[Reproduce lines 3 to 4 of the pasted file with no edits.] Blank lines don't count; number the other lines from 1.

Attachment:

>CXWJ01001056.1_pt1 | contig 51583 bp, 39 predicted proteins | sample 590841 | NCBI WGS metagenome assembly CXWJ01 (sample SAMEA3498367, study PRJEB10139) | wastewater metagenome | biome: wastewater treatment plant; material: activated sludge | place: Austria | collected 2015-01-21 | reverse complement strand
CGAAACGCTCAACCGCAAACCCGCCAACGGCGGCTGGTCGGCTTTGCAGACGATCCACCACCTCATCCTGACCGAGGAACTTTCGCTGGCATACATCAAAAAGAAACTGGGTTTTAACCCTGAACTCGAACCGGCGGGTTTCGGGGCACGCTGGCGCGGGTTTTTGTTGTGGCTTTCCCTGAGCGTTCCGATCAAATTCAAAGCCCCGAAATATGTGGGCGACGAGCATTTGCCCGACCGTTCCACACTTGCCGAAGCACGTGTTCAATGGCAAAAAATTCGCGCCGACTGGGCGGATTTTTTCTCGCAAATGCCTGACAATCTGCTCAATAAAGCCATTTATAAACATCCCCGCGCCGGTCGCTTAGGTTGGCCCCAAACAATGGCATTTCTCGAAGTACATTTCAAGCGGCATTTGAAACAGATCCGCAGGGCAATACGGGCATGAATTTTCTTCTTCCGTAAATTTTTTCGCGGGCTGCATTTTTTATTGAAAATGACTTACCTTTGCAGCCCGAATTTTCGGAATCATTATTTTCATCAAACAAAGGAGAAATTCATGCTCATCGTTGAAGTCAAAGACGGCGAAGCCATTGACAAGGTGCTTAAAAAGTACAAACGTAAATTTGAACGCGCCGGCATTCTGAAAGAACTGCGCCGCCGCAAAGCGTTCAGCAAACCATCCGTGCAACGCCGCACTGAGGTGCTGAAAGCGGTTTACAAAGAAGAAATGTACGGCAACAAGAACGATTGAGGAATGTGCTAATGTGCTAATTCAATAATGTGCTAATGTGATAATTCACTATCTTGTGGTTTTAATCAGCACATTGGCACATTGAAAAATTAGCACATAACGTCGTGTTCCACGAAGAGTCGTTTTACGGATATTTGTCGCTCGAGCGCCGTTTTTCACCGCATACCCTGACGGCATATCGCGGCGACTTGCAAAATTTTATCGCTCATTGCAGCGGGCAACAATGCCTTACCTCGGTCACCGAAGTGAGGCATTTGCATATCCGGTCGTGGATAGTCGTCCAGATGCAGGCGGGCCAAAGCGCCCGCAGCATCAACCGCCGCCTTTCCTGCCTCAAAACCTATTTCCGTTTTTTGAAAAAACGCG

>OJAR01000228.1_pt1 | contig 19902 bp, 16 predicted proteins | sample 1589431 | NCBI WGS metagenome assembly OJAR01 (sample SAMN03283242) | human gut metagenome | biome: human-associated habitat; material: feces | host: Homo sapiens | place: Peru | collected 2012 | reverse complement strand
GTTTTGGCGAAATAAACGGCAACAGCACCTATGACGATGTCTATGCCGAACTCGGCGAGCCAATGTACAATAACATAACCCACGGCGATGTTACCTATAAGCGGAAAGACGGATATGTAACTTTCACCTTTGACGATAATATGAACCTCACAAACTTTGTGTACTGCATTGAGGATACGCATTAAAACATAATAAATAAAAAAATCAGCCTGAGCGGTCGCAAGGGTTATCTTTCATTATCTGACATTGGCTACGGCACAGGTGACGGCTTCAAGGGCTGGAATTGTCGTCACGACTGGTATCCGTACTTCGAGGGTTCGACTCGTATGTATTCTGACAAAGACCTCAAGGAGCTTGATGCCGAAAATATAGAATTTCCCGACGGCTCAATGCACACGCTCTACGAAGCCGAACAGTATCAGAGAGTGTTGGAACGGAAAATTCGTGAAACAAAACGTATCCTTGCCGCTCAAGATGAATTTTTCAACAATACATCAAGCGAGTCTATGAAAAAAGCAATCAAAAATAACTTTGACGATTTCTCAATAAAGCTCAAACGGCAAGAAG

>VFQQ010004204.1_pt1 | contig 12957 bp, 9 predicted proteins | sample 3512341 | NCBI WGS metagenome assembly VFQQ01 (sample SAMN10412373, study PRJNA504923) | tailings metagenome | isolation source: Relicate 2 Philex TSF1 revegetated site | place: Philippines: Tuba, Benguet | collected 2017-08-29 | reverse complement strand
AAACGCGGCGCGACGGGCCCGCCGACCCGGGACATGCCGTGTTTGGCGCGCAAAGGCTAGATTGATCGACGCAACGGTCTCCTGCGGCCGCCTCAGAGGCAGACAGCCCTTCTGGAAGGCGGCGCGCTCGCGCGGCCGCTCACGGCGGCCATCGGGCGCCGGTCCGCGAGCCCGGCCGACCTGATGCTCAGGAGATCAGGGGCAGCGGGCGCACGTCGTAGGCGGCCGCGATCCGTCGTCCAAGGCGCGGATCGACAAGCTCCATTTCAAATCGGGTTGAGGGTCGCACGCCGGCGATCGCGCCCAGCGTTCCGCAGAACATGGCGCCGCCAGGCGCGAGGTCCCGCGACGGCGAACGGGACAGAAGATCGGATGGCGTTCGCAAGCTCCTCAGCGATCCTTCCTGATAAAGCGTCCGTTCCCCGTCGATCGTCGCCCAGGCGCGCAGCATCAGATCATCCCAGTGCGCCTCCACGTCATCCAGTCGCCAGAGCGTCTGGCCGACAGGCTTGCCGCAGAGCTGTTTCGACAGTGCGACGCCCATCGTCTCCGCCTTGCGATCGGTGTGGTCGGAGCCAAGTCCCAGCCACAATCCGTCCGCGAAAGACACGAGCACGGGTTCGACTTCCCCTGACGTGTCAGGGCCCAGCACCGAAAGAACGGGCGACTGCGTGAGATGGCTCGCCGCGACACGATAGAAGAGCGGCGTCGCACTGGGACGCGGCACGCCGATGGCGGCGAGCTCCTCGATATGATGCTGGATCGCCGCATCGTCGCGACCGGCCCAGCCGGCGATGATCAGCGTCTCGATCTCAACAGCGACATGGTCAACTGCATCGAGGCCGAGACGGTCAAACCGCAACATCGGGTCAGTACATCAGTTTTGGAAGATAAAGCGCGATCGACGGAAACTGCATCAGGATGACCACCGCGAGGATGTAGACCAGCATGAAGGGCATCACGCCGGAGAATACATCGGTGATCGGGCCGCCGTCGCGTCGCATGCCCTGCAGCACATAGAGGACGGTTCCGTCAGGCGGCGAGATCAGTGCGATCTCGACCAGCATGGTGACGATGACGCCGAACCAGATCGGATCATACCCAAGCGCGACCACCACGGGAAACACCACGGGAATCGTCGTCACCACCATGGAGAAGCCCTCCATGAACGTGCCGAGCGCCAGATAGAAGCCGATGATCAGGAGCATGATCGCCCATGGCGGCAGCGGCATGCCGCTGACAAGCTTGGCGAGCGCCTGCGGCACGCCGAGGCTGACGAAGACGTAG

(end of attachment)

>OJAR01000228.1_pt1 | contig 19902 bp, 16 predicted proteins | sample 1589431 | NCBI WGS metagenome assembly OJAR01 (sample SAMN03283242) | human gut metagenome | biome: human-associated habitat; material: feces | host: Homo sapiens | place: Peru | collected 2012 | reverse complement strand
GTTTTGGCGAAATAAACGGCAACAGCACCTATGACGATGTCTATGCCGAACTCGGCGAGCCAATGTACAATAACATAACCCACGGCGATGTTACCTATAAGCGGAAAGACGGATATGTAACTTTCACCTTTGACGATAATATGAACCTCACAAACTTTGTGTACTGCATTGAGGATACGCATTAAAACATAATAAATAAAAAAATCAGCCTGAGCGGTCGCAAGGGTTATCTTTCATTATCTGACATTGGCTACGGCACAGGTGACGGCTTCAAGGGCTGGAATTGTCGTCACGACTGGTATCCGTACTTCGAGGGTTCGACTCGTATGTATTCTGACAAAGACCTCAAGGAGCTTGATGCCGAAAATATAGAATTTCCCGACGGCTCAATGCACACGCTCTACGAAGCCGAACAGTATCAGAGAGTGTTGGAACGGAAAATTCGTGAAACAAAACGTATCCTTGCCGCTCAAGATGAATTTTTCAACAATACATCAAGCGAGTCTATGAAAAAAGCAATCAAAAATAACTTTGACGATTTCTCAATAAAGCTCAAACGGCAAGAAG